progress, Mr San said that the need for the
international community to intensify human rights
monitoring has never been greater.

      "Sudan's future depends on greater respect for
human rights being established throughout the country,"
Mr San said. "The carnage in the war-torn south is only
half the picture, because even in areas less affected
by civil war, the brutal violation of human rights has
also divided the population."

      In arguing for the UN to establish human rights
monitors, he stressed that the human rights disaster in
which thousands have been unlawfully detained and tens
of thousands killed lies at the heart of the
humanitarian emergency facing the country.

      "The UN provides relief aid at vast expense to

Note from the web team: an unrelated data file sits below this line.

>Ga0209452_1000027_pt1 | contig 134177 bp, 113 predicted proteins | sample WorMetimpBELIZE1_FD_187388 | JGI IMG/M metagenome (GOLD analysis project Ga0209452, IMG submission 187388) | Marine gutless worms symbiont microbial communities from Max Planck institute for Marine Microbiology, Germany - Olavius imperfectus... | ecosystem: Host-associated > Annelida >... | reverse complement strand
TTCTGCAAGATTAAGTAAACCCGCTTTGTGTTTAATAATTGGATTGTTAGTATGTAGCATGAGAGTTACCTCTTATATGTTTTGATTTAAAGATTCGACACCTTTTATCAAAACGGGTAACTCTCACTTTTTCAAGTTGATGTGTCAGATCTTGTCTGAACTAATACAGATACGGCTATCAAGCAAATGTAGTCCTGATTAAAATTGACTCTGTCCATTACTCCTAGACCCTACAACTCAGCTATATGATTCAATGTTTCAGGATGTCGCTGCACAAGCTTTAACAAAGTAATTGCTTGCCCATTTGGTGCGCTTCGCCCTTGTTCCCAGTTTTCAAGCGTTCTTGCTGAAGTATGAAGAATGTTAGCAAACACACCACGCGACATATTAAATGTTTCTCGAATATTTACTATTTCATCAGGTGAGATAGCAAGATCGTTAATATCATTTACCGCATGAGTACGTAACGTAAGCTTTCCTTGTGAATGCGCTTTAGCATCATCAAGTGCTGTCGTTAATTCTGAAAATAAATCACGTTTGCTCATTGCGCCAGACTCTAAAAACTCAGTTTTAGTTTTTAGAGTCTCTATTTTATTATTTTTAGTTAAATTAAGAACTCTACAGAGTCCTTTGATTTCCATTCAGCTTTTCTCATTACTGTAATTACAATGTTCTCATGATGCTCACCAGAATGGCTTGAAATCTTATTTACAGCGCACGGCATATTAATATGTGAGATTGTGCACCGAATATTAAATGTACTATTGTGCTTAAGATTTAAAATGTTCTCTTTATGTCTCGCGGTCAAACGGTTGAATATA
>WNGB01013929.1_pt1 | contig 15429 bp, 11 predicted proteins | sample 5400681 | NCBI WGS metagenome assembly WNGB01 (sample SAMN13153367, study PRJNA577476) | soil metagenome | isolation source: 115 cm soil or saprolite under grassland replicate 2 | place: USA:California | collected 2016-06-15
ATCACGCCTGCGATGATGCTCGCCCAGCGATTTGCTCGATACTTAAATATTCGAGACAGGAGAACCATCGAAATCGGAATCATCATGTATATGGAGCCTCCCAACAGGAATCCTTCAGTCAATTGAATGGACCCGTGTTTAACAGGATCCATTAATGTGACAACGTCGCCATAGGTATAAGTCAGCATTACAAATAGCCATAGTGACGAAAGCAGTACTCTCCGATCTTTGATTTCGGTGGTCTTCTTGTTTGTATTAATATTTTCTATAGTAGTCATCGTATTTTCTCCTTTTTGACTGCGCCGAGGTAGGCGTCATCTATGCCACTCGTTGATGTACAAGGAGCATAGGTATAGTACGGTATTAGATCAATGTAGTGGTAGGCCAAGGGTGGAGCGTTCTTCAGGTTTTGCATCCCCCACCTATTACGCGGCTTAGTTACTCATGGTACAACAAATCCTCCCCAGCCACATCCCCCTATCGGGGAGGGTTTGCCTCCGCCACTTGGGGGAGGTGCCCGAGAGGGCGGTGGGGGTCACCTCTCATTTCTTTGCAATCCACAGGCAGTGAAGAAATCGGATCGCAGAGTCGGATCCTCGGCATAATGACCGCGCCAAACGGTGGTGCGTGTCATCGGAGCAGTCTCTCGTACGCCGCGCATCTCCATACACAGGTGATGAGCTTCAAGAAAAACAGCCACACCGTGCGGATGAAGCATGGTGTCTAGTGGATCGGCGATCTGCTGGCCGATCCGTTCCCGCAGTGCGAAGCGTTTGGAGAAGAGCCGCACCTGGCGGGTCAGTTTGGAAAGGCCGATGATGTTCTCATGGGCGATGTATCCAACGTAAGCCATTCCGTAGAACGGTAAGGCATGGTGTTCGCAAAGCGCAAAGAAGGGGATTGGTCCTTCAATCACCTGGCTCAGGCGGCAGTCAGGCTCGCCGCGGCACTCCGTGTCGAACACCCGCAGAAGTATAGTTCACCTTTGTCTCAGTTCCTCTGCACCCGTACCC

deal with the consequences of war and human rights
abuse, but this is not enough," said Mr San.  "Solving
Sudan's serious human rights problems is a priority."

The organization said such human rights monitors

      - report human rights abuses to the authorities
and the UN and follow up individual cases of abuse to
make sure that action is taken,

      - provide an independent and impartial body where
Sudanese can report human rights violations, without
fear of reprisals, and

      - work with the authorities on improving human
rights policies and practices in the country.

In its 132-page report on the human rights situation in
Sudan since the 1989 coup, the organization shows that
the military government led by President Omar Hassan
Ahmad al-Bashir and both the main armed opposition
factions -- the Sudan People's Liberation Army (SPLA)
led by John Garang de Mabior and the South Sudan